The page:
• There are two pots of grant money available, one for projects costing $20,000 or less and one for more than $20,000.
• This fiscal year Virginia has about $400,000 available for projects of less than $20,000 and $641,000 available for larger projects.
More than 30 Virginia farmers and rural businesses applied for the most recent offering of federal grants to increase fuel efficiency and/or install alternative energy sources.
Alternative energy projects are dominating the grant requests.
The Rural Energy for America Program, administered by the U.S. Department of Agriculture, offers grants for as much as 25 percent of the cost of more efficient heating and cooling systems and other energy sources such as wind and solar power.
It also offers participants an energy audit to determine where improvements can best be made, according to Laurette Tucker, USDA rural development and energy coordinator for Virginia.
She said grant applicants in previous years had focused on energy efficiency projects, but that tide is changing.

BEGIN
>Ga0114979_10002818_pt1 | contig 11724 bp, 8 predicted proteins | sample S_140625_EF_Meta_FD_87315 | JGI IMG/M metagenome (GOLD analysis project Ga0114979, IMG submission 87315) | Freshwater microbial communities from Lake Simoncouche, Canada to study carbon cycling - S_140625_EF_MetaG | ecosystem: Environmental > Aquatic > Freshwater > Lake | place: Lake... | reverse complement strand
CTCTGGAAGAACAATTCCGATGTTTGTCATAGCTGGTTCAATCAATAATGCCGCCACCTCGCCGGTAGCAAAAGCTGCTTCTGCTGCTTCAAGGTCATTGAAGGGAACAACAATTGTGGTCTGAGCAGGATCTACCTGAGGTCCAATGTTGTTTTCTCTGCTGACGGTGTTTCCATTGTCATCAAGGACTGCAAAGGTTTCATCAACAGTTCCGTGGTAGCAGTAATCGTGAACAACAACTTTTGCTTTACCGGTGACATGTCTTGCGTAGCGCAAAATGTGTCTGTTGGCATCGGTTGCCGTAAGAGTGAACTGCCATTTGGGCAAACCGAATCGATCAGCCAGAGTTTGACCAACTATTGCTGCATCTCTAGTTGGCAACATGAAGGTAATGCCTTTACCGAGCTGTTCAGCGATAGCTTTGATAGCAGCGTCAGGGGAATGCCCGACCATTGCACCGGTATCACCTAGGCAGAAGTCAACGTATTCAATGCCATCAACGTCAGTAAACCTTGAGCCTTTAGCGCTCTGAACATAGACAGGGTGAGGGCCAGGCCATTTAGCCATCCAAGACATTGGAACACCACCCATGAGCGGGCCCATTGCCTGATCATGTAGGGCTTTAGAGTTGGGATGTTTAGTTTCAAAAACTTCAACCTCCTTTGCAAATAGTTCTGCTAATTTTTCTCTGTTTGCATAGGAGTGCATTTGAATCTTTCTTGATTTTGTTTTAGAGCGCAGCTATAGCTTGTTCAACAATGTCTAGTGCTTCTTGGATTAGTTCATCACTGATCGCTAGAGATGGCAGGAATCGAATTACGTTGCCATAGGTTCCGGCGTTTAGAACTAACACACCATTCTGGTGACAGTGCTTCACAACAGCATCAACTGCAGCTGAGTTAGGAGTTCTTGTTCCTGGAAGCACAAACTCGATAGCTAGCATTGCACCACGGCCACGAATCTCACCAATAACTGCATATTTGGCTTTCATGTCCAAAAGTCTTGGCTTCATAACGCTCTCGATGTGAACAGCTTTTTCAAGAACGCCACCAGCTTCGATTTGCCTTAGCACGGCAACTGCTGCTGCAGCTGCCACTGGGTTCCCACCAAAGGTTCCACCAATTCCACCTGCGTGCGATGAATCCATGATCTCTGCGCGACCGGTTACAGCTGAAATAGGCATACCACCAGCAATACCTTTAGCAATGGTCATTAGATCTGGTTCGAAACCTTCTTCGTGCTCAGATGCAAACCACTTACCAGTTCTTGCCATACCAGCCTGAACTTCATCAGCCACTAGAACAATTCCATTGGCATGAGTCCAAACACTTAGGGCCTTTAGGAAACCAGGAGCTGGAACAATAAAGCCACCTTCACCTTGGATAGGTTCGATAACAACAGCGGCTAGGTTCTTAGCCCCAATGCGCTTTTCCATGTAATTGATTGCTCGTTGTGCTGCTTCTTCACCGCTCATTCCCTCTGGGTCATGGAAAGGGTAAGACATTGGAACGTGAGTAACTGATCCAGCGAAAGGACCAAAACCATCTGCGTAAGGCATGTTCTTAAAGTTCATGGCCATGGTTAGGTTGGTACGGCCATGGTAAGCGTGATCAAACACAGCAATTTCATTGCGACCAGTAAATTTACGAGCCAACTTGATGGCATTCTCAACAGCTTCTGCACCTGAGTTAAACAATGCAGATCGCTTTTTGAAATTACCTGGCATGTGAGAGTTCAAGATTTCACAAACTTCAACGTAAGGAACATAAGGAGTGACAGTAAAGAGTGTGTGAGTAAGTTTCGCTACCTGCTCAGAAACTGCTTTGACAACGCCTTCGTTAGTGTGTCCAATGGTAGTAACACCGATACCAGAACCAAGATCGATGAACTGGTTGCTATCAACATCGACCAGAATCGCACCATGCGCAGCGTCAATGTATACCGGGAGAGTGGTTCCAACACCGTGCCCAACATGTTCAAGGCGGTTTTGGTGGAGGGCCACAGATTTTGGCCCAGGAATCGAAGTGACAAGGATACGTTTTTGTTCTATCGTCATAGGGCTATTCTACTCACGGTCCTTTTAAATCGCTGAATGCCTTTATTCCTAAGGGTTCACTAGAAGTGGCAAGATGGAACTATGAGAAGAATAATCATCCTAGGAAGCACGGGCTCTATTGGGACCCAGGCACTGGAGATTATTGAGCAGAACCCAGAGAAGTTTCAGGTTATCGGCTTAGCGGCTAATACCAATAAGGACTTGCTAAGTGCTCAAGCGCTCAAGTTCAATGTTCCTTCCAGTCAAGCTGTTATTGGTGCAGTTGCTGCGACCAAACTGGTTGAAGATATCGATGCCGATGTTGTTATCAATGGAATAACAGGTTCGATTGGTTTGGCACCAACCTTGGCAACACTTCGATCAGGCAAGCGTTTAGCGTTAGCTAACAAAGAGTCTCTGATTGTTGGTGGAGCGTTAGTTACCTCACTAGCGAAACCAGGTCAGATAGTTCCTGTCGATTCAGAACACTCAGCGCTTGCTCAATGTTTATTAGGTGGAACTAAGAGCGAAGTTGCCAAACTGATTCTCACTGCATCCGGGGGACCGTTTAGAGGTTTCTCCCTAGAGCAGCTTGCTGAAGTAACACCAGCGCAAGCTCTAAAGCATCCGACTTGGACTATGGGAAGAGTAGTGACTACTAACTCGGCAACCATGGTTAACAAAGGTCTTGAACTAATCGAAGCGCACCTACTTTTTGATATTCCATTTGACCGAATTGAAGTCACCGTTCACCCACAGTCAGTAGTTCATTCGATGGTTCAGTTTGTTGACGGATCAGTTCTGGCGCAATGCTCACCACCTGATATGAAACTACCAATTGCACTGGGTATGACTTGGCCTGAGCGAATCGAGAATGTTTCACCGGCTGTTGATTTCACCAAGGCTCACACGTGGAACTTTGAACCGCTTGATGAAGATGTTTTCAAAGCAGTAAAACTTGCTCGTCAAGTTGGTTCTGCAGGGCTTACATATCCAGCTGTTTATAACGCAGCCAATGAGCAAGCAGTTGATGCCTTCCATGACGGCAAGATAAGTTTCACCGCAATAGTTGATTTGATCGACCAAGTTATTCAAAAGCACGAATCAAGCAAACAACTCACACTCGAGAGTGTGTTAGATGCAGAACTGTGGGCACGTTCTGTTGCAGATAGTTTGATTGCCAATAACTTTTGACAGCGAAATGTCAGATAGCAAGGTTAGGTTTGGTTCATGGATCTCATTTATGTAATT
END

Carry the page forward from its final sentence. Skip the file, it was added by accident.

"So far this year, we have about 30 applications on hand, which is a substantial increase for Virginia," Tucker said. "What we’re finding is the majority this year tend towards solar, such as for hot water generation. We have one business group that has about 11 projects submitted, and all of them are for solar."
Tucker said there are two pots of grant money available, one for projects costing $20,000 or less and one for more than $20,000. This fiscal year Virginia has about $400,000 available for projects of less than $20,000 and $641,000 available for larger projects.
Applicant Jason Clary, a Brunswick County tobacco farmer, said he’s sure more efficient energy use would make a difference in his bottom line.
"We plan to retrofit our current heat exchanger in our kiln barns with a new one we bought from Philip Morris. The design was developed with the help of tobacco researcher David Reed at the Southside Agricultural Research and Extension Center in Blackstone," Clary said.
"We burned approximately 150 gallons of propane last year, and this would cut that by 30 percent. We’ve already reduced energy consumption by putting in automatic temperature controls. For me, it came down to dollars and cents."
Page Wilkerson, a Halifax County hog producer, hopes to make improvements to his barn ventilation and heating systems to cut LP gas and electricity use. "We’re just doing some improvements in the system to make it more efficient."